Kallie Marie’s new EP, ‘Should Your Sun Set Before Mine’ is a collection of three deeply atmospheric instrumental tracks, all composed, performed, engineered and mixed by Kallie.
The three pieces are different in mood and feel, but they all pulse with the same dreamlike quality. Kallie masterfully crafts sparse soundscapes that take full possession of the available spatiality, with elements shifting from the left to right in a constant movement that brings the textures to life and engages the listener.
“Be Still” introduces plucked synthetic strings floating on top of tastefully layered beds of synths and pads, and darkly atmospheric cello samples, playing at the edge of dissonance, inducing an unsettling feeling, almost like being trapped in a dream that is disconcerting, but is not quite yet a nightmare.
“Under the Twilight” is build around an ostinato of ascending semitones, channeling Twin Peaks vibes. The piece progresses slowly, rewarding the patient listener with a subtle but satisfying chord change towards the end of the piece, just before the texture becomes stripped down, just like during a sunset the most beautiful colours show right before the darkness sets.
The last piece “On The Road Back” introduces a thumping beat set against another ostinato on electric piano, a symmetrical journey that starts with the piano notes, grows and develops, and ends in the same place.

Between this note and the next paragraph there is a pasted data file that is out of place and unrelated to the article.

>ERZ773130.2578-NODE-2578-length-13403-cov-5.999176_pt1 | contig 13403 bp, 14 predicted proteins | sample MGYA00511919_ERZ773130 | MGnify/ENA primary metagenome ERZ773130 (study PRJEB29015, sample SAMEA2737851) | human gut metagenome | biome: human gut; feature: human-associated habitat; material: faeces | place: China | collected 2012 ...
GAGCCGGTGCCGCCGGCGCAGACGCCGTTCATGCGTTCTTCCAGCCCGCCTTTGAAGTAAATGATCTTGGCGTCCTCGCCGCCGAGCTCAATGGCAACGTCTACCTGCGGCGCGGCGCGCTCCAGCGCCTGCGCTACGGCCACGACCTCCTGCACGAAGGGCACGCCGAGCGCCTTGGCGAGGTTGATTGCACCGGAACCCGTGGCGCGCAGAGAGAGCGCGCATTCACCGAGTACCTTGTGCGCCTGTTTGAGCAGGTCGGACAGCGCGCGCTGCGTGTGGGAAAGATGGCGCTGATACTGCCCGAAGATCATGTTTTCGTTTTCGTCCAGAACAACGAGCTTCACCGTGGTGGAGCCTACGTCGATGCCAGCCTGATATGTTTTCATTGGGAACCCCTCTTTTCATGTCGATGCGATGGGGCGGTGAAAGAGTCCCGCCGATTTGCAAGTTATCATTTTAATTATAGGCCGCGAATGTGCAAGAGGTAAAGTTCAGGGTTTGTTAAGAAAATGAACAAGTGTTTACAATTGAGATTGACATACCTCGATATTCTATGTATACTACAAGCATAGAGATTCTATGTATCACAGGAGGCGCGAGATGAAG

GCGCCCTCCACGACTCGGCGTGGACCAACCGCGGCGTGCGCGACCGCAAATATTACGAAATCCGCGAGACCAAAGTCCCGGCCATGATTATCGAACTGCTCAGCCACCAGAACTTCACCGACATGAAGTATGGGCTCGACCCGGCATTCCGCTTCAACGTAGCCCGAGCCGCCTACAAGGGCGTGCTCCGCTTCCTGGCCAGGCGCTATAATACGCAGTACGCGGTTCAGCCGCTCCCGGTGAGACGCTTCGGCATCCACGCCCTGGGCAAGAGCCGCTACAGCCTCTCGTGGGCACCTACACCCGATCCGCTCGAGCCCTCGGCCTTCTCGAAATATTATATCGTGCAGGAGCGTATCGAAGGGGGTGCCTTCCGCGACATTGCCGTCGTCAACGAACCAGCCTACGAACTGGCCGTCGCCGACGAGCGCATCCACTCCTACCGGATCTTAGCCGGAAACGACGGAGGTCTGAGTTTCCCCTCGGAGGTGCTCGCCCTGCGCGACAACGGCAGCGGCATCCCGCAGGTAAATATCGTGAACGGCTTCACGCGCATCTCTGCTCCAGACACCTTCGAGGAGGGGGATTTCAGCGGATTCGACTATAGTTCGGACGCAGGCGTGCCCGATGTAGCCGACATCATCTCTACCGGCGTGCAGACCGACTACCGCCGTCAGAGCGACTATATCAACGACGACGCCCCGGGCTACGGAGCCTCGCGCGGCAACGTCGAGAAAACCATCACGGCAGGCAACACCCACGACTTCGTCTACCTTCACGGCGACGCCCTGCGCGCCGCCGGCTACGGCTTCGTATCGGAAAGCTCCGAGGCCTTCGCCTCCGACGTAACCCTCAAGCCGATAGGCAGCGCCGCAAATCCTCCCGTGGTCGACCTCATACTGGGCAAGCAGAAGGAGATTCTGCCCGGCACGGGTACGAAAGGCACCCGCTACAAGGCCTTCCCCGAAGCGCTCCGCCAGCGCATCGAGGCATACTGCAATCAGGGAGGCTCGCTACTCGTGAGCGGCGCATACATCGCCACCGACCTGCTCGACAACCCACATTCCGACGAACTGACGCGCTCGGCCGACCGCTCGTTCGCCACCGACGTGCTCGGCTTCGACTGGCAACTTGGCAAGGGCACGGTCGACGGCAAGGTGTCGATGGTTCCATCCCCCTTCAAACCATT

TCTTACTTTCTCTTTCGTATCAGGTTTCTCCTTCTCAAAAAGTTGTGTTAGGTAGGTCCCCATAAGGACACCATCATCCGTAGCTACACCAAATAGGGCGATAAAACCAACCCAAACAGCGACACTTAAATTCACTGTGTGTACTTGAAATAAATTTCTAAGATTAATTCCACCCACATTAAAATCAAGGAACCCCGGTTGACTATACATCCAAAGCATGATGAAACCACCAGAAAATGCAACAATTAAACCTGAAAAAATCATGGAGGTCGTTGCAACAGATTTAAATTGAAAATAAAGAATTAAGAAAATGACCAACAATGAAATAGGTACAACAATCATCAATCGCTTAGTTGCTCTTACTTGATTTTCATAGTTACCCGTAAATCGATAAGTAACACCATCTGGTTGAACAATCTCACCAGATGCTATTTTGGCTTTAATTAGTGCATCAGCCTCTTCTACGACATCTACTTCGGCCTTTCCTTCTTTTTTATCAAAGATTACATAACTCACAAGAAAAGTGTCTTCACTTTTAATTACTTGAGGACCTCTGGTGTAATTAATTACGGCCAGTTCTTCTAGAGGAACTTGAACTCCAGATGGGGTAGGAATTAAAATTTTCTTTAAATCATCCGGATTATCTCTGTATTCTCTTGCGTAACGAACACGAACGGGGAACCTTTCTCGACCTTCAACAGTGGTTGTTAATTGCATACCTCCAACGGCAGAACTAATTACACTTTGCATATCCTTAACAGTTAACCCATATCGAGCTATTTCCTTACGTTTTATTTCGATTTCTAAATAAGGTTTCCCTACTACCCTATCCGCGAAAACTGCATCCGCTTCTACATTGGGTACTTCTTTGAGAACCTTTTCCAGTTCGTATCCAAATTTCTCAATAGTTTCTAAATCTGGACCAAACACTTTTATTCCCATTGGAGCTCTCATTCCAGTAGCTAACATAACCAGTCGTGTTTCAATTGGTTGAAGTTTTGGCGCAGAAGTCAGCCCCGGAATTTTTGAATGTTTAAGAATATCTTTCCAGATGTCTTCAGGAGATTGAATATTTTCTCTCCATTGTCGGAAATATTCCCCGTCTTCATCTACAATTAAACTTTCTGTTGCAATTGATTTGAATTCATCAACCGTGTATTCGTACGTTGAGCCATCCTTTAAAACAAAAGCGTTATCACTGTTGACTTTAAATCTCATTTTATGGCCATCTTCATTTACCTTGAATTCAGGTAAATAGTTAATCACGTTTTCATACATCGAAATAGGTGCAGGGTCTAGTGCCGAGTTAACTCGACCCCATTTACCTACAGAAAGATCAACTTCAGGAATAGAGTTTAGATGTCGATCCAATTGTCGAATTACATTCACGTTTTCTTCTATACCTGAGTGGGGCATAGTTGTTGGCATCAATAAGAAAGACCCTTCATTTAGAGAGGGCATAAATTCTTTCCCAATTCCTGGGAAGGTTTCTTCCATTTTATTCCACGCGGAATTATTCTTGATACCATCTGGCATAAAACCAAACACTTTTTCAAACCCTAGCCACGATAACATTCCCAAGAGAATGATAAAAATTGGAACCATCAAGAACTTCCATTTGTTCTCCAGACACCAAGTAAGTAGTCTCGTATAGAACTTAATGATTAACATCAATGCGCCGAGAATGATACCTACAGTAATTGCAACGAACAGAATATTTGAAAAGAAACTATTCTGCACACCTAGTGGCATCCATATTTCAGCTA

The pieces are varied in terms of instrumentation, tempos and feel, but they converge to form a cohesive collection, through the compositional voice that is very much distinctive throughout the EP, and the excellent production. We were intrigued by the music, so we asked a few questions to find out more about Kallie and the inspiration and creative process behind this EP.
What inspired you to write this EP?
This trio of pieces is about the process of illness or injury (and that doesn’t have to just be of the physical kind), and about the road to recovery and healing. These three pieces came out of a unique place. A Patreon of mine was ill, and undergoing a series of diagnostic tests. I wrote the first piece for them, as something I hoped they could take with them on those days, having been there many times, alone, myself. The second piece is the treatment phase. Its disorienting, possibly frightening, and the shortest part. It is the time where you relinquish control of yourself to whomever is treating you, what ever that treatment is. The final piece is about recovery. It requires great patience, fortitude, and dedication to healing. Healing is its own journey, not without plateaus, frustrations, and the acceptance that time is part of the process of recovery. As the pandemic started last year, at this time, and I found myself wondering more and more about what collective injuries we had, and what healing we would each need, as individuals, and as a society- now torn by illness and loss, and how to find the road back to healing.
Any particular musical influences?
I am probably influenced by people like Max Richter, Aphex Twin, Michael Nyman, Trent Reznor & Atticus Ross, Hans Zimmer, Danny Elfman, and Dead Can Dance when I am writing in this style. I have a lot of influences that people might not expect that are peppered into my work, which I have to sometimes reign in, or shut out, as it were. An influence for example like Tool, Bjork, or PJ Harvey, Nirvana, or Tori Amos. I am sure that they are all there though battling it out in my heart and head. Honestly though, and this is the truth, when I write I am seeing imagery, or feeling so deeply that am not really conscious of things like influences. Sometimes I have intense nightmares and those are more influential than my musical influences, or life in general influences what I end up channeling into the writing.
Can you tell us about your creative process?